Marina District’s best
Originally dunes and marshes, most of the Marina was developed in the 1920s. Now this popular area is centered around Chestnut Street and its side streets, where restaurants, bars, and trendy shops abound. But not too far away, the north end of this district fronts the bay holds and offers some spectacular scenery.
Location: Between Fillmore Street & Divisadero Street.
Getting here by public transportation: From Union Square area, the Muni 30 bus line travels to Chinatown and then to Chestnut Street, but it can be extremely crowded and slow.
Parking is particularly difficult. Rates at the Lombard Street Garage at 2055 Lombard Street are reasonable.
attractions by the bay
Fort Mason Center for Arts and Culture
Laguna St./Marina Blvd. Free.
In addition to housing the park headquarters for the Golden Gate National Recreation Area, this complex of buildings is home to theaters, art galleries, museums, and myriad other facilities. Highlights include:
●annual event/Guardsmen Tree Lot
December. Free entry.
Claiming to have the largest enclosed Christmas tree lot in Northern California, the Guardsmen sell more than 5,000 trees each year. This sale is famous for having the best selection of noble firs but also stocks a variety of other trees, including Douglas fir, Frazer fir, and Scotch pine. Just visiting the lot is a thrill–it resembles a small forest–and is particularly nice on a rainy day. Trees range from tabletop size to 14 feet. Garlands, wreaths, holly, mistletoe, and ornaments are also on sale. Proceeds fund educational programs for disadvantaged Bay Area children.
With high ceilings, large windows framing the Golden Gate Bridge, and colorful modern art hanging on the walls, this trendy, all-vegetarian restaurant packs ‘em in. Starters on the ever-changing menu might include a fragrant and flavorful black bean chili or a delicate watercress salad with pears and walnuts. Entrees include pastas and sandwiches. Desserts are uncomplicated but delicious–perhaps a pear-almond upside down cake or a fabulous apricot tart with pistachio nuts and toasted almond ice cream. On Saturday nights, a fixed-price four-course dinner is the only menu option. Greens is run by the San Francisco Zen Center, and many of the fresh herbs and vegetables are grown at the center’s West Marin farm.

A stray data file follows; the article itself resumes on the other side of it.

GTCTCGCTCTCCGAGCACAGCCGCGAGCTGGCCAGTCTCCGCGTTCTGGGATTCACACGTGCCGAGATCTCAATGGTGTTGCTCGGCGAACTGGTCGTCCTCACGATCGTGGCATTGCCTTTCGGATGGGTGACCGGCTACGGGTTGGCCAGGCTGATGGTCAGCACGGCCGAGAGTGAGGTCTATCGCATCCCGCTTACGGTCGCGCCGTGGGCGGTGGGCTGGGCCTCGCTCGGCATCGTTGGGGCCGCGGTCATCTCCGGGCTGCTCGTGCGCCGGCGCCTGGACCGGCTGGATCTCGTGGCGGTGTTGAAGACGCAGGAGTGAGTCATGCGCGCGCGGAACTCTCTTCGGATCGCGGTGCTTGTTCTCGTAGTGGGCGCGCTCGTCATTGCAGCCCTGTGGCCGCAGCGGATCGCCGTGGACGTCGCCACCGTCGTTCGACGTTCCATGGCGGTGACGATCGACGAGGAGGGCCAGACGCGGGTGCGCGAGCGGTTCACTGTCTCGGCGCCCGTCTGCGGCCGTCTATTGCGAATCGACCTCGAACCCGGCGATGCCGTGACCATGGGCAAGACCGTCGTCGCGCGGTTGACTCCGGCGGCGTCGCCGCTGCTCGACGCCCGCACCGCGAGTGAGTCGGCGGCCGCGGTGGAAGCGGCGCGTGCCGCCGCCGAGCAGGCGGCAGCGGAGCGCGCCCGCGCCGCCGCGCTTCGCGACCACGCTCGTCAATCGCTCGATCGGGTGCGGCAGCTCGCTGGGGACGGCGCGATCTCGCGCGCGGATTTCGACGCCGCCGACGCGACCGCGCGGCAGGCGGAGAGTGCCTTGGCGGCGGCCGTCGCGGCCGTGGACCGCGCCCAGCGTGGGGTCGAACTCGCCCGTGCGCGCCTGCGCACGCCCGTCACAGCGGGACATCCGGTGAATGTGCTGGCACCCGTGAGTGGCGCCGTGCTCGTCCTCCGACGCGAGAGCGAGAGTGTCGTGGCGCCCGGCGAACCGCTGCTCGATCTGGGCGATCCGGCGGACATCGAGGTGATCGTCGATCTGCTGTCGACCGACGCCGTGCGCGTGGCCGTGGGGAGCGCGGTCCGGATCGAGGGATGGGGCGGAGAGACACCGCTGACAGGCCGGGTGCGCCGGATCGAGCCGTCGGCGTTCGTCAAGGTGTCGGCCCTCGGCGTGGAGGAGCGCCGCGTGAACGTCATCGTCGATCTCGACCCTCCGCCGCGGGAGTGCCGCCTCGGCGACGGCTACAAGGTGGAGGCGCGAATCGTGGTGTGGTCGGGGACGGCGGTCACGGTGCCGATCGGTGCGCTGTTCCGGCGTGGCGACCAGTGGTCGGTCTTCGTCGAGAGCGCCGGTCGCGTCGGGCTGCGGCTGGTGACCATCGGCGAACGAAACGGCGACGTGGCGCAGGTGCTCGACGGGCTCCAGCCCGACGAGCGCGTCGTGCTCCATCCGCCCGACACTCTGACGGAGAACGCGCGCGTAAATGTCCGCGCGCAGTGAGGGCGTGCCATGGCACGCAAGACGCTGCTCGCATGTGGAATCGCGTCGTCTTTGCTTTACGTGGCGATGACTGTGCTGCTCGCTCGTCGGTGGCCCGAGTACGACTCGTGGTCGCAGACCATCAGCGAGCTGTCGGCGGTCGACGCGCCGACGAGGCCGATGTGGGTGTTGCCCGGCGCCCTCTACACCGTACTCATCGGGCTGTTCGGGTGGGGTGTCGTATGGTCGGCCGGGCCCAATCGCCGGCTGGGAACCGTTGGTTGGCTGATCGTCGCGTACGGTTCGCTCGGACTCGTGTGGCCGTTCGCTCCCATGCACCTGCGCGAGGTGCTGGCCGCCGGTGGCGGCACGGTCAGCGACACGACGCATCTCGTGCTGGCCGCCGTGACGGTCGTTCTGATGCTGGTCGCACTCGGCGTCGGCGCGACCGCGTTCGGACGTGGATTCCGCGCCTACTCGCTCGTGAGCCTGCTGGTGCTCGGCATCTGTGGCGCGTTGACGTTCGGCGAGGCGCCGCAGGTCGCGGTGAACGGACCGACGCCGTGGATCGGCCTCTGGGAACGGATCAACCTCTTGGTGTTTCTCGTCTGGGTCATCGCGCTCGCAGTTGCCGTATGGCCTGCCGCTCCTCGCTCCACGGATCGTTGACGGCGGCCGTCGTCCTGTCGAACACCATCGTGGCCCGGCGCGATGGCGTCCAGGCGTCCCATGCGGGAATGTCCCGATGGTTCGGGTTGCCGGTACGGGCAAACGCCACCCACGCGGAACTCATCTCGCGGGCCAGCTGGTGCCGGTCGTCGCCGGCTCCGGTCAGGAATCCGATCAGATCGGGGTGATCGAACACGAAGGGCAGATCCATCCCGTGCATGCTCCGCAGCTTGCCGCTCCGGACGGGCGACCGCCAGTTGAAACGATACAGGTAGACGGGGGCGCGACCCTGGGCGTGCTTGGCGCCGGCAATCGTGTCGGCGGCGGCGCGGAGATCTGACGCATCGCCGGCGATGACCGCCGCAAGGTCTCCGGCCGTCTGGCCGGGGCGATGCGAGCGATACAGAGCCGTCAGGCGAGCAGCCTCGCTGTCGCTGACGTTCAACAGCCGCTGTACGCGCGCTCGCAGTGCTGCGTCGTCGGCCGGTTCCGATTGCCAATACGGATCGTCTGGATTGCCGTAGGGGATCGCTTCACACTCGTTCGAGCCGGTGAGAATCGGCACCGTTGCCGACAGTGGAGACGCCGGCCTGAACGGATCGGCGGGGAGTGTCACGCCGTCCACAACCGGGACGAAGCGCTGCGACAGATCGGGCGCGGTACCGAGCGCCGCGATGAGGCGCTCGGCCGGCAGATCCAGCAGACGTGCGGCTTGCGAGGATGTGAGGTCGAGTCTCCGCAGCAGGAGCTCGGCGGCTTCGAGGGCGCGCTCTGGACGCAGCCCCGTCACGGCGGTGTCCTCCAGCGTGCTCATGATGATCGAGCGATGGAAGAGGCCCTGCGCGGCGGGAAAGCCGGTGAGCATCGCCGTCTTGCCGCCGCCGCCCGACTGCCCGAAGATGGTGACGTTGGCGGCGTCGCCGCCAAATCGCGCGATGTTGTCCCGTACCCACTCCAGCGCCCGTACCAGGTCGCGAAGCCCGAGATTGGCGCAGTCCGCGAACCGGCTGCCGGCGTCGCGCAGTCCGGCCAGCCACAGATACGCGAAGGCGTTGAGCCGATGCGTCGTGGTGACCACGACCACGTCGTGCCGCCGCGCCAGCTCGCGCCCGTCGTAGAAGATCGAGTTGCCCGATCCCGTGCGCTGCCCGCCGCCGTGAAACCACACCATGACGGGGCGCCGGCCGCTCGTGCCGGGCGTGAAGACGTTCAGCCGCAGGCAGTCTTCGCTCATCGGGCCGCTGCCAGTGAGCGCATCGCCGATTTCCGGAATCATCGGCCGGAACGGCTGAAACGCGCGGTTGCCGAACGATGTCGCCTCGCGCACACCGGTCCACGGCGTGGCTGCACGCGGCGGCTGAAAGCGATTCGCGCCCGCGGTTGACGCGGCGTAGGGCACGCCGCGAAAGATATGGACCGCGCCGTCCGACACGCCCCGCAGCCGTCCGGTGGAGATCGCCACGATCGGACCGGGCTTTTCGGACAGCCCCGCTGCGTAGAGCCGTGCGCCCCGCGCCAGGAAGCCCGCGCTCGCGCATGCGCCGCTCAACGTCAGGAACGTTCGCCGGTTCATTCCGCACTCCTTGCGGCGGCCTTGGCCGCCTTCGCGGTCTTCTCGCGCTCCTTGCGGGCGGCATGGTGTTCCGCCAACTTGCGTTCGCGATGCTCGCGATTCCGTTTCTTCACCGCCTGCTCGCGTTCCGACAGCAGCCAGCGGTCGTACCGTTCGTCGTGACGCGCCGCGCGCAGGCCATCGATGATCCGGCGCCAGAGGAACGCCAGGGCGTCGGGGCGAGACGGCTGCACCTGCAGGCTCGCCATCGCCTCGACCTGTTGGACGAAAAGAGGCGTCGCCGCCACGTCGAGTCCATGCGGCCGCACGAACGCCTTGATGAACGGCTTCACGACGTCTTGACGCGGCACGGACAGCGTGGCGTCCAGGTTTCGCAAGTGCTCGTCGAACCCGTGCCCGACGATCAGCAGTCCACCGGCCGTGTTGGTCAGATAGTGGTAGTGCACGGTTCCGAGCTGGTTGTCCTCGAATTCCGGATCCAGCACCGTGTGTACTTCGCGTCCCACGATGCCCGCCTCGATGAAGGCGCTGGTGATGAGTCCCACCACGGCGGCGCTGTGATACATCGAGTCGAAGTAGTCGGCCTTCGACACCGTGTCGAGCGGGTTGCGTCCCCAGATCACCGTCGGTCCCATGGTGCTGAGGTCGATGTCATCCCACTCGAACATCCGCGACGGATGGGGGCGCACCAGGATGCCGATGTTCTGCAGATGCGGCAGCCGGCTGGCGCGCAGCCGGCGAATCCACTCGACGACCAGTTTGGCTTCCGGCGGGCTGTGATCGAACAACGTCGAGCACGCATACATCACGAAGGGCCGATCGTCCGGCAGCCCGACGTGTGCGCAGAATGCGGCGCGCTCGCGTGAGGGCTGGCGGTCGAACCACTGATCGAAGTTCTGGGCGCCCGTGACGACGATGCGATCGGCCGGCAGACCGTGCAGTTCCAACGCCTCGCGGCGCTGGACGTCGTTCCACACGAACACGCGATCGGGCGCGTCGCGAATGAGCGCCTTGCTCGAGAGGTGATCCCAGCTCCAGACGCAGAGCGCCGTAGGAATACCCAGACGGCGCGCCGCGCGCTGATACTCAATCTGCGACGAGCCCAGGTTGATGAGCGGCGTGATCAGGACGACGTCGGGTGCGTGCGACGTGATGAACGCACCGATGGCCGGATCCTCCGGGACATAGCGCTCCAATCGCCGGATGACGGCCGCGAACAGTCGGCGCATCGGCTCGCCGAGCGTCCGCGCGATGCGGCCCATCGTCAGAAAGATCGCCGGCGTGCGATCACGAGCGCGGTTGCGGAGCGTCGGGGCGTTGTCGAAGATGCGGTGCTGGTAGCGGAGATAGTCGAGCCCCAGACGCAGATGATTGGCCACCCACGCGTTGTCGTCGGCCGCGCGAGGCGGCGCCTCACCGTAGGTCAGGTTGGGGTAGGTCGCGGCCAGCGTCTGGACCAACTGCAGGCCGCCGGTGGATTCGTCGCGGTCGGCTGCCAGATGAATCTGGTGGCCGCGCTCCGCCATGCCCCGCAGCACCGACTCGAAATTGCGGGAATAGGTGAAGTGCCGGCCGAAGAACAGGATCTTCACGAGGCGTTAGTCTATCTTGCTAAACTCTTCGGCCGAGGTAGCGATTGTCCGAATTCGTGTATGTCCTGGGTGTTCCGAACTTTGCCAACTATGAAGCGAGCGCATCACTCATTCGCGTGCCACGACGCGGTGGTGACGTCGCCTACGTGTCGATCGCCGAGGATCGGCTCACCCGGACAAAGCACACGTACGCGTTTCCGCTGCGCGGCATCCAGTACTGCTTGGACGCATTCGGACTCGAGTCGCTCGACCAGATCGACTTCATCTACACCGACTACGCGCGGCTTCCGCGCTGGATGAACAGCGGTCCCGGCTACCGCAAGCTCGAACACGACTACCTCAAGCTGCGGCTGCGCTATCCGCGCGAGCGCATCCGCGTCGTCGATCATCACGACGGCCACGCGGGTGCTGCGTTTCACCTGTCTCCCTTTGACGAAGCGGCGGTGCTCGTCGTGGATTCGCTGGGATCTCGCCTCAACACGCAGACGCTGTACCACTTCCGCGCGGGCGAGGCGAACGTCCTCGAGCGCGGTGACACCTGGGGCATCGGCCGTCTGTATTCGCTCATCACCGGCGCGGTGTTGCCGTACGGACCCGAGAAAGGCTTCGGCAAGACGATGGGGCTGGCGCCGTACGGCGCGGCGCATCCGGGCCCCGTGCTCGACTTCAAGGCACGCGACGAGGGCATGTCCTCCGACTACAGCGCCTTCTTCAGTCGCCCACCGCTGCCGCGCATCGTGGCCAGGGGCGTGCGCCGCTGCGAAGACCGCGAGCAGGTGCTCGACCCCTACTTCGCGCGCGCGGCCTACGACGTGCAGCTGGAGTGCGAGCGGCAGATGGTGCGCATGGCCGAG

Greens To Go operates off the entry and packs up many menu items as well as the delicious house breads, pastries, and desserts.
Founded in 1967 at the legendary, long-gone Steppenwolf bar in Berkeley, this is the only major Bay Area theatre company dedicated solely to producing new plays. It has presented more than 250 premieres by some of the greatest writers of our time, including the 2001 world premiere of Sam Shepard’s The Late Henry Moss–starring Sean Penn, Nick Nolte, Woody Harrelson, and Cheech Marin–and the 2004 world premiere of David Mamet’s Dr. Faustus. There are two theater spaces.
●Museo Italo Americano
Bldg. C, Free.
This small museum is dedicated to displaying the works of Italian and Italian-American artists.
Thousands of bargain books, records, and tapes are on sale here, and a gigantic book sale is held in November. Proceeds benefit the San Francisco Public Library.
●Young Performers Theatre